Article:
Garry Kasparov made his first trip to Kuala Lumpur, Malaysia, back in mid November 2009, in order to speak at the Youth Engagement Summit (YES) 2009. I had the opportunity to catch up with the best player in chess history, ever, over a “Bisik-Bisik” session for ChessBase at the Putrajaya Convention Center. Our candid 40-minute chat covered a variety of topics. In the first part of the Bisik-Bisik session, Garry talked about his recent speaking engagements across Asia, his fascination with Malaysia, growing up years and most importantly, his collaboration with Magnus Carlsen. In part 2 he took a walk down memory lane to talk about the preparations made for his very first match against Karpov and the recent K-K anniversary exhibition match.
In this third part Kasparov answered questions about “making a comeback”, his family, politics and a new variant of Fischer Random chess.
We have seen in recent times how retired sportsmen have made professional comebacks. Look at Lance Armstrong, for instance. Now, what about you? Alexander Morozevich is convinced of your capability to get back to your former level of competitiveness. Have you ever thought of making a come back?
I am very, very grateful to him and very pleased. But, no, I don’t have any plans to make a comeback. I think that he is both right and wrong at the same time. I think that my chess strength is still okay. If I could spend three or four months on extensive chess playing, cutting everything else, I think I could make a comeback at least in rapid chess. I am not sure about classical chess, but in rapid, I am sure I can face Kramnik or Anand.
The problem is that this is not feasible. I have a different life. I have already passed the point of no return, because I cannot stop what I am doing in Russia, and I cannot stop giving my lectures. I have now a very different life. It was my conscious choice, and I am very happy with that choice, as you can’t do the same thing for the whole of your life. But, technically, if you can create the vacuum for me and just put me into a three or four month period of just playing chess, I can definitely make a comeback. It’s just that at the same time, there are so many other things in my mind. Although you might say that I am making some form of a return by working with Magnus [Carlsen] and following the games and feeling nervous and all. I remembered once when we were in Moscow, waiting for our flight to Singapore. I had time to look at the beginning of his game against Ponomariov and I went “Ahh!” and I didn’t like what he did. If my wife and I had taken off on time, I would be flying in the next ten or eleven hours thinking about the position and thinking what happened. But, because of the flight delay, at the time when we took off, I had already got the remaining moves in the plane on my mobile phone from my cousin. Magnus had played Qb3 when the stewardess told us to switch off our phones. And, I told my wife, don’t worry, next move, he will sacrifice on e6 and he will crush Ponomariov. So, that is good news. The delay was excellent.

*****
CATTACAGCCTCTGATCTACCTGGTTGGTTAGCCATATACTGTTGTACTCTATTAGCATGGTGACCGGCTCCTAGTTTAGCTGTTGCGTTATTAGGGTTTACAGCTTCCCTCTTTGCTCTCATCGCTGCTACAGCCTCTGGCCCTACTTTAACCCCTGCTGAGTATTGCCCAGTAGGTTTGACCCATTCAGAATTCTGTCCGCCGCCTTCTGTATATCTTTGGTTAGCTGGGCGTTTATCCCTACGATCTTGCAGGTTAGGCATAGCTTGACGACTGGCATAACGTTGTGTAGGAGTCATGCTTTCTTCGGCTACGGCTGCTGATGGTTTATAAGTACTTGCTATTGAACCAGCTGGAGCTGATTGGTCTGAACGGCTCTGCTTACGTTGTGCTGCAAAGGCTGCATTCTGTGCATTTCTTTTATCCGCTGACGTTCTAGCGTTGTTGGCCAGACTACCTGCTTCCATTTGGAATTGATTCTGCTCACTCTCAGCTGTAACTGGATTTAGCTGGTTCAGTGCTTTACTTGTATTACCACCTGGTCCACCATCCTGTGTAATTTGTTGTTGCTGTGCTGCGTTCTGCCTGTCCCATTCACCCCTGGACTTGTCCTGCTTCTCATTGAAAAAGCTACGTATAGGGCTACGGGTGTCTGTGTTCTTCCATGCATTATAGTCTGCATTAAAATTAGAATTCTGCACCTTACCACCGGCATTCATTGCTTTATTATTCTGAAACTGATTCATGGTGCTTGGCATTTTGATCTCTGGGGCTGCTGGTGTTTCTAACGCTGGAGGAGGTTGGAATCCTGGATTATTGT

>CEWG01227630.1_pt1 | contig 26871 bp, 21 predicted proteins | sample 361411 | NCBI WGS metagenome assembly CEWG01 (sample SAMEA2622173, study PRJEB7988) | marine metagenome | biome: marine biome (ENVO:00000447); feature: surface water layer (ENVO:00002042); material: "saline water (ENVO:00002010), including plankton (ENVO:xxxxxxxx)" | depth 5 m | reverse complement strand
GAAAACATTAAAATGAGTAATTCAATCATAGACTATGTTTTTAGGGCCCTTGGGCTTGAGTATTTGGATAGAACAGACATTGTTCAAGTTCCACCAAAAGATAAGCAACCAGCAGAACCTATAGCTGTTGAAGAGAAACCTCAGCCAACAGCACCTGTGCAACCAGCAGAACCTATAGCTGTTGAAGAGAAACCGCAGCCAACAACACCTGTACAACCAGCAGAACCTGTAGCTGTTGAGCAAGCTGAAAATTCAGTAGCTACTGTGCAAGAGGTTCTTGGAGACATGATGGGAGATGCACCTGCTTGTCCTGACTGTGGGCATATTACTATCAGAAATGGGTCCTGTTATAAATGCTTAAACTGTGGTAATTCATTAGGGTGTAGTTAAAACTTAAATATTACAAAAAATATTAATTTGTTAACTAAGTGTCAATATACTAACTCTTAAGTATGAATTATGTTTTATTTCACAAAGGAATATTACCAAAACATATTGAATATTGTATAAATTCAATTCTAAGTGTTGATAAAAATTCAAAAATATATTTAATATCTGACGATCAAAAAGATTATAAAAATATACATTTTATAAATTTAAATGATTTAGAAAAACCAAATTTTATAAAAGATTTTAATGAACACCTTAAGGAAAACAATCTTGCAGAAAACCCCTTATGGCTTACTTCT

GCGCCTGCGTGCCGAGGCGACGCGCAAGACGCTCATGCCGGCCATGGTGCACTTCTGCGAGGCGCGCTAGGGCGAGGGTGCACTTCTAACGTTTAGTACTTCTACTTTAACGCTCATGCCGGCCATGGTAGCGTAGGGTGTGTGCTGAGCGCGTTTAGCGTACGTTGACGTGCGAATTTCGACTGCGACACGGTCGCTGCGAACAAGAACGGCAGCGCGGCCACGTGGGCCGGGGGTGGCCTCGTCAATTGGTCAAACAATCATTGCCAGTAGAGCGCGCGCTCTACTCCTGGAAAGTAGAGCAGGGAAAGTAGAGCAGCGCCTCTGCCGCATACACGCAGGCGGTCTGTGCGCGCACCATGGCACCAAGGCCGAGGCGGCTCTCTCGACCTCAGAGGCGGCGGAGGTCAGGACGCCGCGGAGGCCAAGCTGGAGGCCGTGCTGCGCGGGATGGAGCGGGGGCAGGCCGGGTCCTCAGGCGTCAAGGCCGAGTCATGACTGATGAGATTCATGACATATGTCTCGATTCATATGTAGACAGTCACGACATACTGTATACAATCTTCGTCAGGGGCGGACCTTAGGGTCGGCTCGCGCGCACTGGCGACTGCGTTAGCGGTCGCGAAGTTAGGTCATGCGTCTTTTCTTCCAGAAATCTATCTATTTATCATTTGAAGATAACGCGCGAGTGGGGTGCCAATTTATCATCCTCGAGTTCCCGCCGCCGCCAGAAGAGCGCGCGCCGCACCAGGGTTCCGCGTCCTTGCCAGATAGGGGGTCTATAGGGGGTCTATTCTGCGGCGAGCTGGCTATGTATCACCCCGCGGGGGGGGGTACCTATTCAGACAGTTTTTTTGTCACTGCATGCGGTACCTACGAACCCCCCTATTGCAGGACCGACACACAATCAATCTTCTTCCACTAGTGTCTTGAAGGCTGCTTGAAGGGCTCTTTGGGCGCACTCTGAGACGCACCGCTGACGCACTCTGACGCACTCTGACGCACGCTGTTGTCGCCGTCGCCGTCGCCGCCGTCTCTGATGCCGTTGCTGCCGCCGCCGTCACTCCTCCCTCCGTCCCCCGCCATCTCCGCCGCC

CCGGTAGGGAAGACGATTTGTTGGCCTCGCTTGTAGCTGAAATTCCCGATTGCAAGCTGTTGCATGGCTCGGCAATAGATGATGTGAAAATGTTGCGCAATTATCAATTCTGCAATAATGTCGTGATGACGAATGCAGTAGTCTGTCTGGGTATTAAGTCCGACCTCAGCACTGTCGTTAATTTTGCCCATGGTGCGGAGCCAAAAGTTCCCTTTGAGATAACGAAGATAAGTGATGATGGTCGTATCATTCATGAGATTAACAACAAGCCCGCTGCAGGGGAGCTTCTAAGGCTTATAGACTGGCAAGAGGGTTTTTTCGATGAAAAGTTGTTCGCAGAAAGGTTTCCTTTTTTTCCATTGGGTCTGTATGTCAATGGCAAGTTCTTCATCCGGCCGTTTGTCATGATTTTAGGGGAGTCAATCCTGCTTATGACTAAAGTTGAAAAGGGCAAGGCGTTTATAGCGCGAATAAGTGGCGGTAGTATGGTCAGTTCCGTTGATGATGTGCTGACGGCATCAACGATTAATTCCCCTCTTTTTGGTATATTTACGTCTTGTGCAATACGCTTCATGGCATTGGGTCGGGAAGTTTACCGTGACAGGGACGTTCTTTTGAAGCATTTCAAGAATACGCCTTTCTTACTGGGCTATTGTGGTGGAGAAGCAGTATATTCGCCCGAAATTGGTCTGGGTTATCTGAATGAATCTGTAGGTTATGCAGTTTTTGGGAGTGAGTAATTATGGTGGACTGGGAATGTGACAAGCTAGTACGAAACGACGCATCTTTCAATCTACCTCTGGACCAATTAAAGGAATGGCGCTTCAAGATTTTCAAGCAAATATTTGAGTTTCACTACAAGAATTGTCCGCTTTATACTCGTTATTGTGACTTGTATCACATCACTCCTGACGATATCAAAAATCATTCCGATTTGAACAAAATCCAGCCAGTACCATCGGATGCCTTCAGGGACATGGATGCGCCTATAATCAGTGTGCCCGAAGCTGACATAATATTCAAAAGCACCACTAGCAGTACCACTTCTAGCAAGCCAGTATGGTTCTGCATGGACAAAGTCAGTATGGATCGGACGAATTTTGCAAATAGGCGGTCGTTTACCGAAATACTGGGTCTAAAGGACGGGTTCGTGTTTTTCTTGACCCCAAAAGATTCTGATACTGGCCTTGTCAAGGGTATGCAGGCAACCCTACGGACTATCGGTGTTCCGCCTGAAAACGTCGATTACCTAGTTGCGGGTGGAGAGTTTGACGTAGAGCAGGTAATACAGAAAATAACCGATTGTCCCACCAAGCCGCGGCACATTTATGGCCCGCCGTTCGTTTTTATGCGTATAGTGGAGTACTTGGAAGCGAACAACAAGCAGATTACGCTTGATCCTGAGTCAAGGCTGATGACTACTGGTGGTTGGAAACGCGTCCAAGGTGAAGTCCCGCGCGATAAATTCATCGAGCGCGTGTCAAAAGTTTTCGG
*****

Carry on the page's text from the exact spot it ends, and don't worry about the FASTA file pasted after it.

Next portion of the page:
Carlsen,M (2801) - Ponomariov,R (2739) [B80]
17.Qb3! White has a clear advantage since an upcoming sacrifice on e6 is now unavoidable. 17...d5 18.exd5 Bd6 19.Nfxe6 fxe6 20.dxe6 Be7 21.Qd3 0-0. Black will get mated in three more moves. 1-0. [Click to replay]
And, also in the last game, we went to the restaurant, we missed the opening with Leko, which was not very good. And, then, when we actually switched on the computer and Leko played Rd7 and Magnus went with Rg4, I told my wife that I think Magnus is now turning the table and he is going to win the game. And, he won the game.
Leko,P (2752) - Carlsen,M (2801) [B90]
32...Rg4! White's g-pawn is doomed. Once it is removed, Black will have a very useful passed h-pawn. 33.Bb8 Rxg2 34.Rxe7 Kg6 35.Bg3 h5 36.Kd1? Bf6 37.Re6 Kf7 38.Re3 h4 39.Bc7 Rxf2 40.b3 Rf1+ 41.Ke2 Rc1 42.c4 bxc4 43.bxc4 Rxc4 44.Bb8 Rc2+ 45.Kf1 Kg6 46.Re2 Rc8 47.Bd6 Rc6 48.Be7 Bxe7! 49.Rxe7 Rc2! 50.Re3 Kg5 51.Kg1 Kg4 52.Ra3 f4 53.Ra8 Rd2 54.Ra7 Kg3 55.Rg7+ Kf3 56.Ra7 Rd1+ 57.Kh2 Ke2 58.Kh3 f3 59.Ra2+ Rd2 0-1. [Click to replay]
What about returning to the board to take on a machine in a match?
No, no. I have no interest whatsoever to return to any kind of professional, competitive chess. I could play an exhibition, but not against a top player, because, you know, my life is set in a different path.
Got it. Your life is now set in a very different path, with different priorities. And, I am sure, family is one of your priorities, too. How do you spread your time between your work schedule and your family?
Family? We are always traveling. Well, yeah, it’s complicated, but we have 24 hours a day, and if we spend it wisely, we are okay. You have to plan well. It is extensive traveling, of course. We spend time in Moscow and when we travel outside, we do spend time in New York, but it’s okay. You have to be passionate about everything you do, and then things will be under control.
Garry Kasparov's wife Daria
Earlier on, you mentioned that your son does not play chess, what about your daughter?
She is three – Aida is three. We think she might be playing chess because she has so far showed a lot of curiosity for the things that I am involved in.